The Conciergerie gave a good impression of the early days of justice on the island.  Maybe you had to read French - I can't remember.  Highlights were again focused on the victims of the revolution, including a reconstruction of Marie Antoinette's cell.  She seems to have been an earlier Lady Di - there was a chapel dedicated to her built by a later King Louis
Conciergerie, 4-nave medieval hall
     Once again we walked back.  Our path took us along the Quai des Orfevres across to the left bank, where we had a Lebanese lunch and visited Shakespeare & Company
Shakespeare & Company, outside

Shakespeare & Company, inside
   At the St-Martin Canal, a fully duded-up Honda.
Parked Honda by St-Martin Canal.
     After a few days of hard slogging, we opted for a short, easy outing to our favorite Place des Vosges and a free visit to the Victor Hugo house.  Not exactly a house, it was a large flat in one of the fine pavilions surrounding the square.  My cane bought us entree to an elevator up to the third floor.  My God, was that place awful.  The memorabilia on the walls were interesting, but the rooms, in the finest 19th century taste, were oppressively dark and over-ornate, and the furniture, all authentic, had the same deadly character.  One room was ornamented in Chinese style, and this was at least a bit lighter and more amusing.  On the walk back we spotted a woman who had stepped out from a beauty salon treatment for a smoke and a telephone call.  Some nerve.
Victor Hugo's flat, two floors up

Beauty, cigarette and cell phone
     Again opting for an easy day, we took a bus to the Rodin Museum and paid one euro each for entry into the garden,  This is a large and fine French garden with plenty of Rodin's statues.  We had the relaxed time we had sought, smelling the roses and reposing at the end of the garden.  The house itself was quite beautiful, and modest by the standards of the 18th century aristocracy.  We hadn't been happy with the bus ride (#69, recommended by Rick Steves, but crowded and jerky) so on leaving we crossed over the front of the Hotel des Invalides to the Metro at the tiny Place Salvador Allende, and home.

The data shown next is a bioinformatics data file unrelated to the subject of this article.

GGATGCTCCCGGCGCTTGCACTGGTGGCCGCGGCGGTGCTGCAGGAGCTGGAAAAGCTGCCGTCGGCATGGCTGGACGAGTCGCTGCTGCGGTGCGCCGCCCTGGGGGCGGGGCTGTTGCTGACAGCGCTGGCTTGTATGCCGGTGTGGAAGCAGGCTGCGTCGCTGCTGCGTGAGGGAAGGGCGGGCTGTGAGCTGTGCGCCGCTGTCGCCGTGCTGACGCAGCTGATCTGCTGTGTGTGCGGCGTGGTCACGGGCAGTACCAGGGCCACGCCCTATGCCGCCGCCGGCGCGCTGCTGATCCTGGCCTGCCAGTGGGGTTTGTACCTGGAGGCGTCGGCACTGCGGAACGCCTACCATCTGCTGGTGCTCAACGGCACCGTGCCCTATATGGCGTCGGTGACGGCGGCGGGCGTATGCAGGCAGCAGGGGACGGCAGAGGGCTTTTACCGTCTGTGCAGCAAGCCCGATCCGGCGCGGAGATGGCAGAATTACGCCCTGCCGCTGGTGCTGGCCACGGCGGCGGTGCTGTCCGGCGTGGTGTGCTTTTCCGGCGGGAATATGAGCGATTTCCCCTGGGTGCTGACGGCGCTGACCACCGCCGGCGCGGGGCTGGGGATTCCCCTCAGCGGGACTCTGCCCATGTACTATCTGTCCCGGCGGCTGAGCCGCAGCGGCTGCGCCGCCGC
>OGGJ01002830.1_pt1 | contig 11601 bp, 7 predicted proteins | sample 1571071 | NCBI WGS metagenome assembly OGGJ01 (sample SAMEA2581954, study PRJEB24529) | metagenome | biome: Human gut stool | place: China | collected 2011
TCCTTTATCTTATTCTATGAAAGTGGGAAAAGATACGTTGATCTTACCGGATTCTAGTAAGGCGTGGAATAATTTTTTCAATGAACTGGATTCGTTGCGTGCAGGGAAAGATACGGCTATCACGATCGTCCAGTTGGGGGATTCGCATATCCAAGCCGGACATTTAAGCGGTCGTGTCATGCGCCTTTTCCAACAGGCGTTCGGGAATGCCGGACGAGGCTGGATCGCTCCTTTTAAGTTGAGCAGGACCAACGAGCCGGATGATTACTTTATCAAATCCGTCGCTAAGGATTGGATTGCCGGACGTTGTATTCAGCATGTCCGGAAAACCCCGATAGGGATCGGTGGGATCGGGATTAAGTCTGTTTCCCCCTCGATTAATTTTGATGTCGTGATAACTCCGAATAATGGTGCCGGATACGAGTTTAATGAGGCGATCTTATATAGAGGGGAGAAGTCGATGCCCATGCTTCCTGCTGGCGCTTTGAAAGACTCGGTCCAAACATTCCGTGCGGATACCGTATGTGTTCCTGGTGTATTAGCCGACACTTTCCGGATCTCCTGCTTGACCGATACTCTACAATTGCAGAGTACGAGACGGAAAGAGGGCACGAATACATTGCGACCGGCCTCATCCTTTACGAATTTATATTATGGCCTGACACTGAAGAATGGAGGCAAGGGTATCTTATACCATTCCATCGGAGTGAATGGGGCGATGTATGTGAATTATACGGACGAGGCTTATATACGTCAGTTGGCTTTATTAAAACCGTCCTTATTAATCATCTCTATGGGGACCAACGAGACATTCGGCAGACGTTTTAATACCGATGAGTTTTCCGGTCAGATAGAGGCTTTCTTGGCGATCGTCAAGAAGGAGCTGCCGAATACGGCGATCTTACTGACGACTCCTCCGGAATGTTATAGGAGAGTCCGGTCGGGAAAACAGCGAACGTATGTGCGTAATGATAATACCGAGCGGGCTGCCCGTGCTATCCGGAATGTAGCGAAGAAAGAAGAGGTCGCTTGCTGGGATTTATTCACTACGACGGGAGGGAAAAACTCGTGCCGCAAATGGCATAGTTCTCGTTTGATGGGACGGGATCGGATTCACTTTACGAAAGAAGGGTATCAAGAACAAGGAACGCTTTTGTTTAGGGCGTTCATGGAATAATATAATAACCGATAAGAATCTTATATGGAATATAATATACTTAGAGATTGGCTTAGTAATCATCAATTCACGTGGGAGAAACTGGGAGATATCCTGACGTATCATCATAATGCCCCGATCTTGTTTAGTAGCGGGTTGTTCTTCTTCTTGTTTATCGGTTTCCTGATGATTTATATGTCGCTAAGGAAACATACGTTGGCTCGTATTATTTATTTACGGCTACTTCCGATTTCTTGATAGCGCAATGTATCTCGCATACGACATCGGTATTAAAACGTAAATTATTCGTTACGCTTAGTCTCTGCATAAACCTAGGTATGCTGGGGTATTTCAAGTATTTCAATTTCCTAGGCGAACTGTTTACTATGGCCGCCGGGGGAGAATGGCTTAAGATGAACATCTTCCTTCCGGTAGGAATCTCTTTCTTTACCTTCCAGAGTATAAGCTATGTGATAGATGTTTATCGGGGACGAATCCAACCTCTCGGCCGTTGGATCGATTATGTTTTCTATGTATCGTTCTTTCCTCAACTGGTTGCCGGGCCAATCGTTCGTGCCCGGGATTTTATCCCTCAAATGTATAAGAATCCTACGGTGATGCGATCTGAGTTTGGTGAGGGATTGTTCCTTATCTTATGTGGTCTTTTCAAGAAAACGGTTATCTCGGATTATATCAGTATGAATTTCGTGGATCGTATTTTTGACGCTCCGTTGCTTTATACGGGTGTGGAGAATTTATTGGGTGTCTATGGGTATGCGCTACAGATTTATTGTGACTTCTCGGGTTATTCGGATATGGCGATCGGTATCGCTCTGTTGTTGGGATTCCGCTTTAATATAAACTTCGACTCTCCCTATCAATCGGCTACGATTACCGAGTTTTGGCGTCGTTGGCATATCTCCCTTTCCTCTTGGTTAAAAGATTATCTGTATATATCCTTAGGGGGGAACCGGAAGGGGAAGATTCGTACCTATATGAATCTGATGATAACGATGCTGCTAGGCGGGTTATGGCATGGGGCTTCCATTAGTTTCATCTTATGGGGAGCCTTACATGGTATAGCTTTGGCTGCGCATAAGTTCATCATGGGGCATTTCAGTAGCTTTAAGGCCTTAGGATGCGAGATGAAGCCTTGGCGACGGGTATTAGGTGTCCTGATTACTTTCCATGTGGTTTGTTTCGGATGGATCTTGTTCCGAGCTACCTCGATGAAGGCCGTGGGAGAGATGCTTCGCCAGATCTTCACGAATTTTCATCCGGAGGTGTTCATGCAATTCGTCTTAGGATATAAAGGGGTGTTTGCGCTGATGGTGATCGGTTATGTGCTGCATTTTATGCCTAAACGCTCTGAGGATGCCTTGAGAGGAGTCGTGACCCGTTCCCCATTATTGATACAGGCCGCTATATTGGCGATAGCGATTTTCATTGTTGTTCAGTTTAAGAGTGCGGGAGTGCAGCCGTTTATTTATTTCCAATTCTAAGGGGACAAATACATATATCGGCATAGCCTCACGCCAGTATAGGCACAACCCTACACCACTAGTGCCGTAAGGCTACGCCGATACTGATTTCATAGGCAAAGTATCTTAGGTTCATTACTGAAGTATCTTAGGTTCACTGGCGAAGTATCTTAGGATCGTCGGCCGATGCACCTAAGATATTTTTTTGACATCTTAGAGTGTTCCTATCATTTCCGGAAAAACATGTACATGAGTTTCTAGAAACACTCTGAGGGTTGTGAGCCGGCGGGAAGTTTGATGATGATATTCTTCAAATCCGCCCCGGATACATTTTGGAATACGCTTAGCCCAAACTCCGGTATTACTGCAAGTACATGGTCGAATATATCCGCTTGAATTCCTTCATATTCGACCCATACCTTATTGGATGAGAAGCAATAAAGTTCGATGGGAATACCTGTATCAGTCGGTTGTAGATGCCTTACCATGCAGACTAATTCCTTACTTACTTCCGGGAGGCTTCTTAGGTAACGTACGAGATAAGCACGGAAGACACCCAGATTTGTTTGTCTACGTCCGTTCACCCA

Rodin's house and garden

Rodin's garden, shrubbery and roses

Eiffel Tower from near the Invalides

Entrance to Hospital des Invalides, more pointy shrubs
     The next day, with Carolee gone off to school, I decided to explore the one direction from home I hadn't tried, so I walked to Place de la Nation and back,  noting how similar small-scale commerce was all along it.  I have, however, found other areas which are empty of this small-scale commerce, so the gimp's utopia that I have found Paris to be is not the case everywhere.  In general, the commerce is found on busy roads through the less-wealthy parts of town.  Picking up a baguette on the way back I had to reflect that Carolee and I have become addicted to this French bread.  We've bought from five local bakeries and have our favorites now.  The worst I've had was the pricey baguette I picked up on the Avenue Kleber near the Arc de Triomphe.  We're told the French don't eat their bread with butter, but that's another addiction for us.
     The last day in this reporting period was a day of rest.  Went out only for groceries.